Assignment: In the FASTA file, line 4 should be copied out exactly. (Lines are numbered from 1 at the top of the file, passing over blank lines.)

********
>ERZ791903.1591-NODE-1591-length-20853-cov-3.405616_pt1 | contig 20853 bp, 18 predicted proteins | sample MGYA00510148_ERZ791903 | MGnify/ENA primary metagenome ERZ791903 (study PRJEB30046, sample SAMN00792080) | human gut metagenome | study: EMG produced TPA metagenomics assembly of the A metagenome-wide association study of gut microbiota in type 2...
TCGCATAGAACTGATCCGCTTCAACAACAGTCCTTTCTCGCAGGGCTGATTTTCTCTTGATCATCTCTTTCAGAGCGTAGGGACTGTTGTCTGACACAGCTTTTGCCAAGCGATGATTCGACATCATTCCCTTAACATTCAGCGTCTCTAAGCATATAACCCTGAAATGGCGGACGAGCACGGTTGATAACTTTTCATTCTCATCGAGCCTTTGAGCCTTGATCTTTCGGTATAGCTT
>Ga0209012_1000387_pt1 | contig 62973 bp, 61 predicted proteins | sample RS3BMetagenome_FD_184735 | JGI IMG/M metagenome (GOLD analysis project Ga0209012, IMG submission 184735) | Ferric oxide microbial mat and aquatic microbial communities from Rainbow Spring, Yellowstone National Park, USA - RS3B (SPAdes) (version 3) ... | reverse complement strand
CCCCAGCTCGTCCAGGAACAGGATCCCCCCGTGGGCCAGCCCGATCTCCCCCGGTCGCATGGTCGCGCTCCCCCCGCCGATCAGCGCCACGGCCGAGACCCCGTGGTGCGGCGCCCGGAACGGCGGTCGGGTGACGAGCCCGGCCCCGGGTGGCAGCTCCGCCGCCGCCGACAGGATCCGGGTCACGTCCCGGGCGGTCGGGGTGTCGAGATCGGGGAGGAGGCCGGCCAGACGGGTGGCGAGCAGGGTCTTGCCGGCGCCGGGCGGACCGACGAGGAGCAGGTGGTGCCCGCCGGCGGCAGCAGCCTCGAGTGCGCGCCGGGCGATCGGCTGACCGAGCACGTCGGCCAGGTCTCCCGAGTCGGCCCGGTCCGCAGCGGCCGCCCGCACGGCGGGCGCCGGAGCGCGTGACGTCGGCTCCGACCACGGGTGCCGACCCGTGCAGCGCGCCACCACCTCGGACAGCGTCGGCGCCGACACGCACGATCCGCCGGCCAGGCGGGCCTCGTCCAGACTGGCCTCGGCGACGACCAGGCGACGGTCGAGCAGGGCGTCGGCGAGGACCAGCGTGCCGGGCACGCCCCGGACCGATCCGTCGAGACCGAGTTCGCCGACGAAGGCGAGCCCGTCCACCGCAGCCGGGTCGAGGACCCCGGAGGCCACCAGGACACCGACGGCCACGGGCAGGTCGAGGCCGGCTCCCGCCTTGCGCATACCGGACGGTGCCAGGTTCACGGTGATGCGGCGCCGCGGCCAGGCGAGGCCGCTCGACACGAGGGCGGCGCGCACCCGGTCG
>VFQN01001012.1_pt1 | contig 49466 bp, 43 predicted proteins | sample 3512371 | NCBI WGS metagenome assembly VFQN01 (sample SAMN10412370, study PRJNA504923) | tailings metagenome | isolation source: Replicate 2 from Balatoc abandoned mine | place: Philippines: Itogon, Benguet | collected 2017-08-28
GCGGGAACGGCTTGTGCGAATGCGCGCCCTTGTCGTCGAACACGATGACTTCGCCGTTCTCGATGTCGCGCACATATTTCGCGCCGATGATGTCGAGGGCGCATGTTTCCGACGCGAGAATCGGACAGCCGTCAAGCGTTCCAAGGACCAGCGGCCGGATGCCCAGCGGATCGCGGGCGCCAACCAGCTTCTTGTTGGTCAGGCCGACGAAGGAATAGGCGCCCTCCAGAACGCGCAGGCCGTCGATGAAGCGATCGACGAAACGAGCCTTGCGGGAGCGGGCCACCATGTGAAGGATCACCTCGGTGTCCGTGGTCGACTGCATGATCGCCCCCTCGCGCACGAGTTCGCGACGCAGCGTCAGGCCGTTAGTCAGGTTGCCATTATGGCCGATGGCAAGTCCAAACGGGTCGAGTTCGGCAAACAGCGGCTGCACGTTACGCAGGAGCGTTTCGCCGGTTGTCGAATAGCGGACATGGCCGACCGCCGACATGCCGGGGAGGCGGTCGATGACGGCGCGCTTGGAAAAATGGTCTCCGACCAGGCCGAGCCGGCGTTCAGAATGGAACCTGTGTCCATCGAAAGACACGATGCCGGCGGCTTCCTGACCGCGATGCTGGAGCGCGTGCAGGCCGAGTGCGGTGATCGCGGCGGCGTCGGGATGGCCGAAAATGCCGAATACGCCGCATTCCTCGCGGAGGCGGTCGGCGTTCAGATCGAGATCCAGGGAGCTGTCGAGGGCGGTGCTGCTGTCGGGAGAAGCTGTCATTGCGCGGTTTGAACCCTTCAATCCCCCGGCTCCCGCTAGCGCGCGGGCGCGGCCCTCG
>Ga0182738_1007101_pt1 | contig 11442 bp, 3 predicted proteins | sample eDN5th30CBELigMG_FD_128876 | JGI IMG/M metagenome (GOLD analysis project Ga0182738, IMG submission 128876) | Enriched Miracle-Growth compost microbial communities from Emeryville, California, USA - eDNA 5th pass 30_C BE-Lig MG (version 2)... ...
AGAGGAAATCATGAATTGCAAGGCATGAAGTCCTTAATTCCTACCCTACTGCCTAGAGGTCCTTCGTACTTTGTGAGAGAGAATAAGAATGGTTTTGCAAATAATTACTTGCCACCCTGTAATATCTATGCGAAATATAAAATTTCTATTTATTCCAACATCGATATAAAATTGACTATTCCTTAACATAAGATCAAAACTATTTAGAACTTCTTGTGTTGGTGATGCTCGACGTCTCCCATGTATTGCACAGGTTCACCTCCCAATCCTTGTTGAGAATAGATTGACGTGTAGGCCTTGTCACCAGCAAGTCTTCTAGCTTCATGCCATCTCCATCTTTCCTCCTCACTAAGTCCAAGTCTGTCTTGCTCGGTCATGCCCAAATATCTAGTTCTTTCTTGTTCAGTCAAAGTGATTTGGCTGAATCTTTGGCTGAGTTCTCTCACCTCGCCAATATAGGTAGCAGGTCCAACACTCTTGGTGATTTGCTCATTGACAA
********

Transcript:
CCCCAGCTCGTCCAGGAACAGGATCCCCCCGTGGGCCAGCCCGATCTCCCCCGGTCGCATGGTCGCGCTCCCCCCGCCGATCAGCGCCACGGCCGAGACCCCGTGGTGCGGCGCCCGGAACGGCGGTCGGGTGACGAGCCCGGCCCCGGGTGGCAGCTCCGCCGCCGCCGACAGGATCCGGGTCACGTCCCGGGCGGTCGGGGTGTCGAGATCGGGGAGGAGGCCGGCCAGACGGGTGGCGAGCAGGGTCTTGCCGGCGCCGGGCGGACCGACGAGGAGCAGGTGGTGCCCGCCGGCGGCAGCAGCCTCGAGTGCGCGCCGGGCGATCGGCTGACCGAGCACGTCGGCCAGGTCTCCCGAGTCGGCCCGGTCCGCAGCGGCCGCCCGCACGGCGGGCGCCGGAGCGCGTGACGTCGGCTCCGACCACGGGTGCCGACCCGTGCAGCGCGCCACCACCTCGGACAGCGTCGGCGCCGACACGCACGATCCGCCGGCCAGGCGGGCCTCGTCCAGACTGGCCTCGGCGACGACCAGGCGACGGTCGAGCAGGGCGTCGGCGAGGACCAGCGTGCCGGGCACGCCCCGGACCGATCCGTCGAGACCGAGTTCGCCGACGAAGGCGAGCCCGTCCACCGCAGCCGGGTCGAGGACCCCGGAGGCCACCAGGACACCGACGGCCACGGGCAGGTCGAGGCCGGCTCCCGCCTTGCGCATACCGGACGGTGCCAGGTTCACGGTGATGCGGCGCCGCGGCCAGGCGAGGCCGCTCGACACGAGGGCGGCGCGCACCCGGTCG